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Blackmore denies marrying underage girls in RCMP interview

Court hears recording between Winston Blackmore and an RCMP officer following his arrest in 2009.
Winston Blackmore heads into the Cranbrook Law Courts prior to the start of his trial stemming from polygamy charges.

Crown prosecutors entered a video-recorded interview between RCMP and a member of Bountiful during a continuing trial for two men charged with polygamy in Cranbrook Supreme Court.

Lawyers also introduced birth records for children born to both Winston Blackmore and James Oler, both of whom are adherents to the Fundamentalist Church of Jesus Christ of Latter-Day Saints and are each facing a polygamy charge.

After Blackmore was arrested outside his home near Creston in January 2009, he was transported to RCMP holding cells in Cranbrook, before being interviewed by Sgt. Terry Jacklin.

During the interview, Jacklin questioned Blackmore on his personal history in Bountiful, including his multiple wives and his extended family members, along with increasing media scrutiny following interviews with the CBC in 2003 and CNN in 2006.

“I am who I am,” Blackmore told Jacklin. “I’ve never denied that.”

During the police interview, Jacklin produced a laptop with a video clip that featured a conversation between Larry King of CNN and Blackmore, where the Bountiful leader admitted that one of his wives had been 15 years old when he married her.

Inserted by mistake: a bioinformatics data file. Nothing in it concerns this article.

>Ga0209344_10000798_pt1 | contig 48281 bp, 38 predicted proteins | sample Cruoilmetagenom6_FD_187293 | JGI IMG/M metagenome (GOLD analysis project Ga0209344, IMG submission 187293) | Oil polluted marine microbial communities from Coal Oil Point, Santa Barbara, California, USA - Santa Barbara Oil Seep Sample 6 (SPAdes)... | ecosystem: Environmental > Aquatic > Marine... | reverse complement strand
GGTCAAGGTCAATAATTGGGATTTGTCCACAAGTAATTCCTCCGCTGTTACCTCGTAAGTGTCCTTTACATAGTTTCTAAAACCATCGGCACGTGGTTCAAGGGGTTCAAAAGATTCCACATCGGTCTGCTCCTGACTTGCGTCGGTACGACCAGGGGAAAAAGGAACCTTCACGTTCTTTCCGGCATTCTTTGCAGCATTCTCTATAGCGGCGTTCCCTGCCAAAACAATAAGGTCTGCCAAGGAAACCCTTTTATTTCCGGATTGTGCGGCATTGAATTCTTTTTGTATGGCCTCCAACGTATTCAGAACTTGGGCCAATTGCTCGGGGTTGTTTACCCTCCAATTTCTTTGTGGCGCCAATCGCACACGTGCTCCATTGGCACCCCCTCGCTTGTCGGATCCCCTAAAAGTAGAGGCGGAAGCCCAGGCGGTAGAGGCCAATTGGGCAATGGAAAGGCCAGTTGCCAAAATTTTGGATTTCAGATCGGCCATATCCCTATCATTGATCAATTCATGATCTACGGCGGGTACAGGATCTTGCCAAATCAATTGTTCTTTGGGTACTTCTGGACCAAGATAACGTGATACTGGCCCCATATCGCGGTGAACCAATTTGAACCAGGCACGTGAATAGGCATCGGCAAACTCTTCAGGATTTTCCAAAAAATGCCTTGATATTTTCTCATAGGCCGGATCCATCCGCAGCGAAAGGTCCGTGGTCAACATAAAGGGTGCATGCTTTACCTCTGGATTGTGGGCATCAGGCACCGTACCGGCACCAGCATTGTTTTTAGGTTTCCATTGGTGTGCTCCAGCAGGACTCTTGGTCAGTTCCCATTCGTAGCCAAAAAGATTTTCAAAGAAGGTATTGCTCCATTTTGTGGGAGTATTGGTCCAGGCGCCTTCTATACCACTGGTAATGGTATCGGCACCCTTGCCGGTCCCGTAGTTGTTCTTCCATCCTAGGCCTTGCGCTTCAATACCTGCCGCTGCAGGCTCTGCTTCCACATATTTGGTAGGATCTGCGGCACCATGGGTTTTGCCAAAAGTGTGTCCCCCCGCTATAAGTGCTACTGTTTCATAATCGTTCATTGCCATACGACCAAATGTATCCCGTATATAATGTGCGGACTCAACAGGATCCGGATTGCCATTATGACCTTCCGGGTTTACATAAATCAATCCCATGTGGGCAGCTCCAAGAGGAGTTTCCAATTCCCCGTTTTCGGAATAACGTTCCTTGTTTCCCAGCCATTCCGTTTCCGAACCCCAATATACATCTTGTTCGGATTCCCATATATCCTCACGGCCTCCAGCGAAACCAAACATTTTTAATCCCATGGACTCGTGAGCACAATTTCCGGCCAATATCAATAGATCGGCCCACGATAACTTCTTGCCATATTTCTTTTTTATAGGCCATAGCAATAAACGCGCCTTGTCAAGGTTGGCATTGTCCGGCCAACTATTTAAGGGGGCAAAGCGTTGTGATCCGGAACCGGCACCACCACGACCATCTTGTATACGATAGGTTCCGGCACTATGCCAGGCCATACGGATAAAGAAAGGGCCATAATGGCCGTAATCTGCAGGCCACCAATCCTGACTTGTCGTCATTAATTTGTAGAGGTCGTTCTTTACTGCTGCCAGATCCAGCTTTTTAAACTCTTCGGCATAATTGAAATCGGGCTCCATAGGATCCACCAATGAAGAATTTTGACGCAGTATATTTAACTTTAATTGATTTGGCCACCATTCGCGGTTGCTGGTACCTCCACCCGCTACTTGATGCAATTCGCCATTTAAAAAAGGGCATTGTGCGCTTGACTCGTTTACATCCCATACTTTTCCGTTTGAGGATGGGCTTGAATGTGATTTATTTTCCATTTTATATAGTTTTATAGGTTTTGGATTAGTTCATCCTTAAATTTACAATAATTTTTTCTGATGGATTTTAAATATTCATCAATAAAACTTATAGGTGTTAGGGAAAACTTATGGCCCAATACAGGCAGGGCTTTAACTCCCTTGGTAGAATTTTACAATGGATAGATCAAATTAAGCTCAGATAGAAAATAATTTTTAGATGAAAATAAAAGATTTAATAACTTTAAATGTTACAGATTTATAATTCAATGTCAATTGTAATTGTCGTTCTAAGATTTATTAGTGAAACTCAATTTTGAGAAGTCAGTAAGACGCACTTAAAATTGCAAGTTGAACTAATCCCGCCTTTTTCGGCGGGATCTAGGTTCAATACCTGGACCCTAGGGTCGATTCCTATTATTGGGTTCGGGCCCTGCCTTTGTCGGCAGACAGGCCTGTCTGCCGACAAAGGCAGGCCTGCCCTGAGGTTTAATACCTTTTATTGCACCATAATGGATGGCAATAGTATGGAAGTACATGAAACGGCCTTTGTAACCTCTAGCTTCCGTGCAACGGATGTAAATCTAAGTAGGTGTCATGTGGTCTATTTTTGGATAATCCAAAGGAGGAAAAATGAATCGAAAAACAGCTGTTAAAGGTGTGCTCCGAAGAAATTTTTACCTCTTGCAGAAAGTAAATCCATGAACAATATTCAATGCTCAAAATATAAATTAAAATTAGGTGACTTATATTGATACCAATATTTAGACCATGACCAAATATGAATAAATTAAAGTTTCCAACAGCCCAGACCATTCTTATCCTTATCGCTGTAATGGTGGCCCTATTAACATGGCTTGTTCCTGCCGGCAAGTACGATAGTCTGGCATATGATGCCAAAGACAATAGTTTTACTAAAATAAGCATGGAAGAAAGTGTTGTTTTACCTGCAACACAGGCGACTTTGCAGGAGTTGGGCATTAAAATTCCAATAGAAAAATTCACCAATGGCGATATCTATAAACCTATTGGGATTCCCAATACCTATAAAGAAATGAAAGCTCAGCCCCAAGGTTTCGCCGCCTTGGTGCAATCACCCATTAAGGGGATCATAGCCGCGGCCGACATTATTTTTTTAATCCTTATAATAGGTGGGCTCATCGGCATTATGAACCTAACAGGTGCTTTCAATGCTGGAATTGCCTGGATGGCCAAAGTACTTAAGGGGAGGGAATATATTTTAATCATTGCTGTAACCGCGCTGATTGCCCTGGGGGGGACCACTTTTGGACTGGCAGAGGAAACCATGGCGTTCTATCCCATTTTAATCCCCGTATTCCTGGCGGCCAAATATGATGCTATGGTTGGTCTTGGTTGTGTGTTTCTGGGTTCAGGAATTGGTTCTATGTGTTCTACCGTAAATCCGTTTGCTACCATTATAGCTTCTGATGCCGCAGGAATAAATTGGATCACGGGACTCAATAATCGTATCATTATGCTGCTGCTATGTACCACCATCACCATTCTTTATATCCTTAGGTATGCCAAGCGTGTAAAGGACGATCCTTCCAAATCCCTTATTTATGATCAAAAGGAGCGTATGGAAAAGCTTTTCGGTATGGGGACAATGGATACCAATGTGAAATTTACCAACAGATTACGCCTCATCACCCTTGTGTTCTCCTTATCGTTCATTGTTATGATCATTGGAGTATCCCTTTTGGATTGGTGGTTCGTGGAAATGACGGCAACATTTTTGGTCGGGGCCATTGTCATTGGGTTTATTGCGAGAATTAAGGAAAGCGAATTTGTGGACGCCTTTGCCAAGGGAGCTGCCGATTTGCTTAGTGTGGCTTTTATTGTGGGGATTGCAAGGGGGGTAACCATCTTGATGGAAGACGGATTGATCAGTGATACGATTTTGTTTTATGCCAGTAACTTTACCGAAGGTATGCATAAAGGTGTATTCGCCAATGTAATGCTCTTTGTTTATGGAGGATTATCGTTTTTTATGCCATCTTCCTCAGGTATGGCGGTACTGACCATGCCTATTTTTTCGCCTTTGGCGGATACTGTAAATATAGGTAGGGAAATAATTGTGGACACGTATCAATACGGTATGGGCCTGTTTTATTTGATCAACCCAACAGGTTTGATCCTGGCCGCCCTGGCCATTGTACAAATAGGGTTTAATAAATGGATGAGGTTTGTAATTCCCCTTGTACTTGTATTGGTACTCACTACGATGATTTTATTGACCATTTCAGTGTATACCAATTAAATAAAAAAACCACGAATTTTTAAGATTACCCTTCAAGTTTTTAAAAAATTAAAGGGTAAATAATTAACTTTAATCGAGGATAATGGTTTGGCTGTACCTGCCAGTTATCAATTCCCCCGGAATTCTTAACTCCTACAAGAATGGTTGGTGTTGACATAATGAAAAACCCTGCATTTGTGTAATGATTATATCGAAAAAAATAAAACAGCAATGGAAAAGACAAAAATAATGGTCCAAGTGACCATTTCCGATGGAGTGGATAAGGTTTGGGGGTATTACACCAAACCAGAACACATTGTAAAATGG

Blackmore said her parents lied to him and that they told him she was 16 years old.

When talking to Jacklin, Blackmore expressed fears of incriminating himself without his lawyer present, but didn’t deny his polygamous lifestyle.

“In our faith, there are so many people my age who have never had the chance to get married,” Blackmore said. “With a family like I have, many people have the chance to be jealous.”

Blackmore’s polygamy charge stemming from his 2009 arrest was eventually stayed nine months later by Justice Sunni Stromberg-Stein. The charges were thrown out based on Blackmore’s successful argument that the government had gone shopping for a third special prosecutor who was willing to approve charges after the first two declined to do so.

The latest polygamy charge was approved by the current special prosecutor, Peter Wilson, in August 2014, and upheld by a B.C. Supreme Court in a year later.

The trial continues in Cranbrook Tuesday as Blackmore’s first wife, Norma Jane Blackmore, is expected to testify.

Trevor Crawley

About the Author: Trevor Crawley

Trevor Crawley has been a reporter with the Cranbrook Townsman and Black Press in various roles since 2011.
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